by Lance Turner
Posted 3/25/2008 10:20 am
Updated 11 months ago
In a new letter disclosed on Tuesday, Barington Capital Group requested copies of Dillard's Inc.'s books and records so its can talk to Dillard's shareholders about use of corporate assets, compensation and perquisites for executives and other matters.
Click here to see the letter.
The move is the latest by the investor firm, which, along with Clinton Group Inc. and certain of its affiliates, represents about 5.6 percent of the department store chain's outstanding Class A common stock of Dillard's.
Barington has been gearing up for a proxy fight. Earlier this month, it asked Dillard's for a detailed list of its shareholders. And it has since nominated four of its representatives to Dillard's board of directors.
Previously, Barington made several overtures to Dillard's seeking a meeting with executives to discuss ways to increase shareholder value. Dillard's has so far refused to meet with the group. Barington has criticized both Dillard's management and its board of directors, saying both have mismanaged the company.
The latest letter, which was dated March 20 but made public in Dillard's filing with the U.S. Securities and Exchange Commission here on Tuesday, outlined the purpose of its request:
"The purpose of this demand is to enable Barington and Clinton to investigate and communicate with the company's stockholders regarding matters relating to their mutual interests as stockholders, including, without limitation, the use of corporate assets, the levels and types of compensation, perquisites and benefits provided to directors and executive officers of the company or related parties, the nature of any family, business or personal relationships between the company's executive officers and directors, board oversight and certain decisions by the board or its committees regarding the foregoing matters or otherwise affecting the board, the management or corporate governance of the company or other interests of stockholders."
Among the specific documents Barington wants to receive are those about the board's decsions to "employ, or continue to employ, William Dillard II, Alex Dillard, Mike Dillard and Drue Corbusier as the top executive officers of the company;" documents about services "performed or proposed to be performed by CDI Contractors, Construction Developers Inc. or any other entity affiliated" with Dillard's engaged in the construction business "for or on behalf of any director, executive officer or member of the Dillard family."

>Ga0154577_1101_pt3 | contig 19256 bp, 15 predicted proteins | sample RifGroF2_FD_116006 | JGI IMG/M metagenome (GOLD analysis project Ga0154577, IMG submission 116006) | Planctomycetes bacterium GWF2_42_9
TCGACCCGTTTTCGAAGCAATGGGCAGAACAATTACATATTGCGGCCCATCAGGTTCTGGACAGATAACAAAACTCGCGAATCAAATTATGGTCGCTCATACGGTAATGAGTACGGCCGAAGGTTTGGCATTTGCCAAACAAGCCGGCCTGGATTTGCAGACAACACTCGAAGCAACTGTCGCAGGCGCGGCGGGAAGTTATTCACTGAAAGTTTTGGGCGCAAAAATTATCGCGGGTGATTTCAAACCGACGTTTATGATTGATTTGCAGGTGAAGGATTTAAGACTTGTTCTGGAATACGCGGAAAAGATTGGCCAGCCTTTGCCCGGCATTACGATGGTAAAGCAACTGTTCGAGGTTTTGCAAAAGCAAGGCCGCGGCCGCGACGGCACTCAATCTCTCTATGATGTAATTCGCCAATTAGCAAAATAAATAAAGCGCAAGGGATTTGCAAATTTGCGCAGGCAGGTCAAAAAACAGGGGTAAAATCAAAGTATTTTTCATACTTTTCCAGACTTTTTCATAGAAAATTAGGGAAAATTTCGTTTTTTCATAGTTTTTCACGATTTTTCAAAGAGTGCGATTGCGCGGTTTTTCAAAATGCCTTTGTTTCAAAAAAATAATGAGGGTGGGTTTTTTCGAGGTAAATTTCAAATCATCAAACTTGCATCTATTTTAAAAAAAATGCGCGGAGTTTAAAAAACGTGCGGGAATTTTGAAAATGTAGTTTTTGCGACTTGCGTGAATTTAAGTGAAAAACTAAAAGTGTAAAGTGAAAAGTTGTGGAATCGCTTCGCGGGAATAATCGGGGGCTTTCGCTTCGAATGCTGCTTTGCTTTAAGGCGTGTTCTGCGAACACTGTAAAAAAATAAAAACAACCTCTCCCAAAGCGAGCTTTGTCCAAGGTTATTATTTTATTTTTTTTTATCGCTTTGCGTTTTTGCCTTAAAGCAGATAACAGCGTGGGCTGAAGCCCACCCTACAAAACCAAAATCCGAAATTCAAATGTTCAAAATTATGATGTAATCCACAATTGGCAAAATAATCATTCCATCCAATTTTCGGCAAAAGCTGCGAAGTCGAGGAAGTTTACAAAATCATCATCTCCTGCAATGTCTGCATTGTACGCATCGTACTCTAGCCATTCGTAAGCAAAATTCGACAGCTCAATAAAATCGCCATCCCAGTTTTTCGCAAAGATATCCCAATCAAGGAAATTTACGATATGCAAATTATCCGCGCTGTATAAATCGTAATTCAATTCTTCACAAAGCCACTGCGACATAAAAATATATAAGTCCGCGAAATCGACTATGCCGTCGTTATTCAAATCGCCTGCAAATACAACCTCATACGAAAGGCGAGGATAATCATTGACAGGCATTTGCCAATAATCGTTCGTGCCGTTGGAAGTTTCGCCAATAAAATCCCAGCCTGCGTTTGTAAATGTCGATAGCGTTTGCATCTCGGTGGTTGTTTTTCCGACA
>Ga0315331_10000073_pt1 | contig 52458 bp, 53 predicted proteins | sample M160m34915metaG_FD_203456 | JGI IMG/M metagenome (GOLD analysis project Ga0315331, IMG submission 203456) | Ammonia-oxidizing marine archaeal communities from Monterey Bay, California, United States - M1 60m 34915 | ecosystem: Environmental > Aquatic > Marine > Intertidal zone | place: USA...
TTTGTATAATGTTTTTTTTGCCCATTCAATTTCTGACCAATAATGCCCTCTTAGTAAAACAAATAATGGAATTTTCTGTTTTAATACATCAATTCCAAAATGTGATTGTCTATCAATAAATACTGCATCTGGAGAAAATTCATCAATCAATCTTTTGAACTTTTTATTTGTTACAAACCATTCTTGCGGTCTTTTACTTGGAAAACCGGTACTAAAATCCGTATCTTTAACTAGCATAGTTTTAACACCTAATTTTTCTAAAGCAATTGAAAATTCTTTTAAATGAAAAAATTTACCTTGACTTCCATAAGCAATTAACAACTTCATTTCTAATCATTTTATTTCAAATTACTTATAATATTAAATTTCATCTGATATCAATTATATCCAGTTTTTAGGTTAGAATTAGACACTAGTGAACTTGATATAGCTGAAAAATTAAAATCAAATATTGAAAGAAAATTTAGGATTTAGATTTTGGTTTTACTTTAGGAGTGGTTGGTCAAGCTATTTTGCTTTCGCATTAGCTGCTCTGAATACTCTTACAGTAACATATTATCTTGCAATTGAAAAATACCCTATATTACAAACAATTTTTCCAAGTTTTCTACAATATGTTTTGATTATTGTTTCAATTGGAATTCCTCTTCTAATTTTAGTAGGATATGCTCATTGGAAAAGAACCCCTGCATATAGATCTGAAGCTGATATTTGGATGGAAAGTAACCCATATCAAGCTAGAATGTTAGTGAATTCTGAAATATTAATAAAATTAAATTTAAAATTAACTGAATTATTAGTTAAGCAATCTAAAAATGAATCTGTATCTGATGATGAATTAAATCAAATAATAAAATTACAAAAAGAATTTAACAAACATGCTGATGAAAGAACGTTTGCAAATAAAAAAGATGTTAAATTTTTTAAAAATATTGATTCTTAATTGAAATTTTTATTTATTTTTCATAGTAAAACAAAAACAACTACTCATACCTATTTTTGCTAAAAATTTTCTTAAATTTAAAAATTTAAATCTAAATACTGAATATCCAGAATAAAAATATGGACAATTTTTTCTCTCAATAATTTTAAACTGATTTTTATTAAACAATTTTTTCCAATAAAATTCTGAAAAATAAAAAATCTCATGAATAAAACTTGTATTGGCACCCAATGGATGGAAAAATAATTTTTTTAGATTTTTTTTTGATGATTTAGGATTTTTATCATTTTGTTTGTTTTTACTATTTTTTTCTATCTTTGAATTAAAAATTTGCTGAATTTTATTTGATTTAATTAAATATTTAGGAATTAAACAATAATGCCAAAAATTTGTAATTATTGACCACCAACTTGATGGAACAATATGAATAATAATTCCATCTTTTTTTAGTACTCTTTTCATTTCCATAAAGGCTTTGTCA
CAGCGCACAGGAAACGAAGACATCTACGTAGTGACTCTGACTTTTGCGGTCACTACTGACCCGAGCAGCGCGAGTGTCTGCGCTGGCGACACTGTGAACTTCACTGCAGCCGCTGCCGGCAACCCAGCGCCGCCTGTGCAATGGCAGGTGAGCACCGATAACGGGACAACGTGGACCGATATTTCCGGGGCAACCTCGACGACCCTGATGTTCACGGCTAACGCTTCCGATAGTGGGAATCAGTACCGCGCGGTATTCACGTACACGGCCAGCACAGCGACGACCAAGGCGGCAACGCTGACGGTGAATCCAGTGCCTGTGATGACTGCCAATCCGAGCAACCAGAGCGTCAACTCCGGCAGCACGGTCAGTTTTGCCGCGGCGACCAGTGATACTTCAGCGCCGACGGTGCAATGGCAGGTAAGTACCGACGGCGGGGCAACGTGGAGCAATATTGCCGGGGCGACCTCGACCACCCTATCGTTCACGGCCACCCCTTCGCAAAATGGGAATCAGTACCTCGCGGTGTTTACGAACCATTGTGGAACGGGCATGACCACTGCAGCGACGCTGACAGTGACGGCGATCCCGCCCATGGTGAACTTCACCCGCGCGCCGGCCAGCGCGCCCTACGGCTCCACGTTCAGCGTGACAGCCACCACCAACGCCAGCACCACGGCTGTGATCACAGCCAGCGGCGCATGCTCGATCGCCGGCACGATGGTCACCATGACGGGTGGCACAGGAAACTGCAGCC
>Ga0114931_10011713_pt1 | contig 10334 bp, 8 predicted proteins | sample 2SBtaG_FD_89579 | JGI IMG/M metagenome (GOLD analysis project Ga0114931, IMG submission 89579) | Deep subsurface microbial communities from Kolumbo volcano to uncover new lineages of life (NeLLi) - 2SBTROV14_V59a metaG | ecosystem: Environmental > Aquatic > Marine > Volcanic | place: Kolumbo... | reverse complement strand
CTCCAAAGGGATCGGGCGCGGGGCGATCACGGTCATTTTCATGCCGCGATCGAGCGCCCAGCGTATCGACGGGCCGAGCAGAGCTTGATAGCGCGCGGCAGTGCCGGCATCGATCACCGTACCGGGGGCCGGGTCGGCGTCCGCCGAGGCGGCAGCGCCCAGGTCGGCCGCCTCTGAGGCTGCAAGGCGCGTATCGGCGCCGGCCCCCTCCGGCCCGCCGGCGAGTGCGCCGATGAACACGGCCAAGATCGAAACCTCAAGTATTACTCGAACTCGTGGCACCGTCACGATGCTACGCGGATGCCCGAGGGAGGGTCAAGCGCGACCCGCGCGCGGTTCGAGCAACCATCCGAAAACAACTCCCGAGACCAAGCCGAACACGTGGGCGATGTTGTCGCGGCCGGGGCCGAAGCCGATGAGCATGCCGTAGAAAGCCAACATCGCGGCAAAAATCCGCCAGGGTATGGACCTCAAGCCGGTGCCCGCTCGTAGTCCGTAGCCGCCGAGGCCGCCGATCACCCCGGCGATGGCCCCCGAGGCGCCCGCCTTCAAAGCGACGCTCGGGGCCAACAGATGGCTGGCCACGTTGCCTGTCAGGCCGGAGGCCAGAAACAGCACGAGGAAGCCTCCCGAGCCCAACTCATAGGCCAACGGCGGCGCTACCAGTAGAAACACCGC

William Dillard II, Alex Dillard, Mike Dillard and Drue Corbusier are among the children of Dillard's founder William Dillard, who died in 2002. They all hold executive management positions at the retailer.
CDI Contractors of Little Rock is a construction firm half-owned by Dillard's. The firm built the Clinton Presidential Library, but it also handles construction projects for Dillard's, including building Dillard's stores.
Quest for Value
Barington has pointed out that Dillard's stock price has fallen by about 54 percent from June 30, 2007, through the close of trading on March 18, erasing more than $1.6 billion in shareholder value.
In addition, Dillard's same-store sales growth rate has lagged its peer group by an average of nearly 400 basis points a year over the past five years and the company has not posted an increase in annual same-store sales since 1999.
Barington has also said Dillard's has the third worst corporate governance profile of all the companies in the Standard & Poor's 500 Index, as measured by Institutional Shareholder Services.
Barington has said it thinks if Dillard's was more effectively managed it would be worth substantially more than its current stock price.
Barington group is led by CEO James Mitarotonda.